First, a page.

Chinese fear radiation from Japan, buying iodine pills

Chinese fear radiation from Japan, buying iodine pills

The escalating crisis due to leakage of radioactive materials from Japan's Fukushima power plant has raised health concerns among some Chinese, increasing sales of iodine tablets, the China Daily reported Thursday.

Authorities in China are conducting more inspections at nuclear projects to persuade the public to remain calm amid growing concerns over radiation leaks.

Radiation levels in Japan have reached alarming level, following a series of explosions in the nuclear reactors of the Fukushima Daiichi plant in the aftermath of the magnitude-9 earthquake that rocked Japan's northeast coast Friday.

Many Chinese are worried that the radiation can reach China and they are buying iodine pills, which help prevent the human body from absorbing radioactive materials.

"We sold out of cydiodine tablets last weekend - more than 20 packs in all," an employee surnamed Liu at the Zhongyang pharmacy in Beijing's Chaoyang district was quoted as saying. "Before the earthquake struck Japan, we had barely sold any."

Liu said most people who ask for the tablets have relatives or friends living in eastern coastal cities, which are closer to Japan.

Liang Ping, a 56-year-old retired doctor in Shanghai, said she found the cydiodine tablets out of stocks in at least 10 medical stores.

"I don't know what exactly happened out there," she said. "I only want to have something to protect myself."

The Chinese Center for Disease Control and Prevention said Wednesday that taking iodine pills can help prevent the human body from absorbing radioactive iodine but the pills should be taken after the government's appraisal of the situation.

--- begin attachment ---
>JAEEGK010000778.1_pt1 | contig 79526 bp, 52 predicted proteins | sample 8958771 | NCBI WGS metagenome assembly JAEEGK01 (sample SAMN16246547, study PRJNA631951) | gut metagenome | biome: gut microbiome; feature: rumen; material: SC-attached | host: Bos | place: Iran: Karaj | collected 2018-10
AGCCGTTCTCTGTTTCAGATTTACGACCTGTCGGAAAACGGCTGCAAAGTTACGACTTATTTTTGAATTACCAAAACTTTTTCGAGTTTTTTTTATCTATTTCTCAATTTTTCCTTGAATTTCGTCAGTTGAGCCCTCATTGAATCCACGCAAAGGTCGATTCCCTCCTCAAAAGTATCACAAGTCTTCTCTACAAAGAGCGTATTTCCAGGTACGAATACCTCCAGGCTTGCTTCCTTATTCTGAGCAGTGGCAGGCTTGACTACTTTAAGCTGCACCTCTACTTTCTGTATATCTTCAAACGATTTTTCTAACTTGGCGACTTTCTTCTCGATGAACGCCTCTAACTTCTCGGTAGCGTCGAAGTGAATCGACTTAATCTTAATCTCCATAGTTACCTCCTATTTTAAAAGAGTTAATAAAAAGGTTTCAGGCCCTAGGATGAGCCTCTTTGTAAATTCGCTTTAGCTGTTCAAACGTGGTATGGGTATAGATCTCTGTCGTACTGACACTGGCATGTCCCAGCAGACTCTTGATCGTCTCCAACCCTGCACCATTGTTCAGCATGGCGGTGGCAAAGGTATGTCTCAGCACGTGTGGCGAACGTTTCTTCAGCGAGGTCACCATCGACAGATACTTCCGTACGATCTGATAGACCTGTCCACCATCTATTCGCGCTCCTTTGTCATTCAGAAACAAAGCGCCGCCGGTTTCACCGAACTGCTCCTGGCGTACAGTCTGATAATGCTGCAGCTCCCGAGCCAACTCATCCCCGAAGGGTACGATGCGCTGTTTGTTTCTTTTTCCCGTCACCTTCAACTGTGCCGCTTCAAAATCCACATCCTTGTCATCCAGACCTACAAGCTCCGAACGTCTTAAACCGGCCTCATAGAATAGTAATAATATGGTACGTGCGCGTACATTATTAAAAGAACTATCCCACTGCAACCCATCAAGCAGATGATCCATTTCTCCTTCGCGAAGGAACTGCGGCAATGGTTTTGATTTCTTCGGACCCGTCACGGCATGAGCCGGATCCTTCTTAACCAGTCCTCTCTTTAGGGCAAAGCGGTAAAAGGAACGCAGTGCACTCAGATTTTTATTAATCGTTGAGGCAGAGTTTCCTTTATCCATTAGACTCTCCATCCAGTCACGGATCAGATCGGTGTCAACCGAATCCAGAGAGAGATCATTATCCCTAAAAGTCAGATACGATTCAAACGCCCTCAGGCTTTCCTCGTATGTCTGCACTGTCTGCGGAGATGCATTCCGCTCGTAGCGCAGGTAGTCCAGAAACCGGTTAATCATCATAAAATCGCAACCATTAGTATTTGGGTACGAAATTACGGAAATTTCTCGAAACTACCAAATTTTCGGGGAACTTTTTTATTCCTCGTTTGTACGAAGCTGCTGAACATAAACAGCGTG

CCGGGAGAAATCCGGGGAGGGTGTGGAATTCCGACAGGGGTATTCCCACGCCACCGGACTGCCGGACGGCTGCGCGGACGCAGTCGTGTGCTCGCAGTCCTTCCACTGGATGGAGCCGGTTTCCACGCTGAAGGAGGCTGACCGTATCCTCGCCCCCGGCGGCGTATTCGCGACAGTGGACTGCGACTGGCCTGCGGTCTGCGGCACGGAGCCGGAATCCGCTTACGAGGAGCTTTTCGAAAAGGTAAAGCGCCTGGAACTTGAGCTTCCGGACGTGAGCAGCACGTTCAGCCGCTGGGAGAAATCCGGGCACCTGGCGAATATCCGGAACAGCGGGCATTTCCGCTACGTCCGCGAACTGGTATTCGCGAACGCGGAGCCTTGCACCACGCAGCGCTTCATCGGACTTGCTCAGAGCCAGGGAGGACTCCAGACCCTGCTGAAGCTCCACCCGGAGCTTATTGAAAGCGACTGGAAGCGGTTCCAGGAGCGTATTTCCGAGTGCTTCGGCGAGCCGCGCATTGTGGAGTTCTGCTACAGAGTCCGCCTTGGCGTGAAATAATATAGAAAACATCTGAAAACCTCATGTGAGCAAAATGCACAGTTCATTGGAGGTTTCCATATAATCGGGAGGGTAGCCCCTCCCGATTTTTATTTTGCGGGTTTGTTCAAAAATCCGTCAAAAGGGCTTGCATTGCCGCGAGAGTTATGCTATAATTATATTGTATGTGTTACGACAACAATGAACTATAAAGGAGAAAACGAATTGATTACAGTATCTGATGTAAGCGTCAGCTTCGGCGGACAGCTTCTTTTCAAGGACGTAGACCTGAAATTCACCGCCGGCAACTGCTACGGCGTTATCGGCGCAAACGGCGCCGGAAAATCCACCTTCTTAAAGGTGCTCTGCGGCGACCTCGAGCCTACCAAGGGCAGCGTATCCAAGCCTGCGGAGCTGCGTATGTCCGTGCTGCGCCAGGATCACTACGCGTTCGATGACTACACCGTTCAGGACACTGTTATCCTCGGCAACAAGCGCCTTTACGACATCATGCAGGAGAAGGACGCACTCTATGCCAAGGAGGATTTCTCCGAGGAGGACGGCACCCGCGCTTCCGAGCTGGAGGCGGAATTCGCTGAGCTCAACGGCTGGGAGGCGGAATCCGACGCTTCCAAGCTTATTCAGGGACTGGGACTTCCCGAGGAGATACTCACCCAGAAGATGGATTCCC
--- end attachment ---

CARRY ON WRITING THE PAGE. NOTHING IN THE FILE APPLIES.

"There is no need to panic now," said Wang Zhongwen, a researcher of the radiation safety department of the China Institute of Atomic Energy.

"It's still very low levels of radiation, not enough to have an effect on human health."
There is no evidence showing that radiation leaked from the Japanese nuclear plant has spread to other countries or that the health dangers have increased for those living outside the 30-km range of the damaged Japanese plant, Michael O'Leary, the World Health Organisation's representative in China, said in a statement Wednesday.
China's environment ministry also said that China had not been affected by the radiation leaks in Japan so far.

Since March 12, a day after the earthquake rattled Japan, the Chinses nuclear safety management department has been updating radiation figures on its website twice a day for 42 Chinese cities, as well as for areas surrounding the country's nuclear power plants.

According to Shanghai enviornment monitoring agency, no radioactive materials have been detected so far in the city.

Northeast China's Heilongjiang province has also set up four mobile emergency stations along its eastern regions bordering Russia to monitor radiation.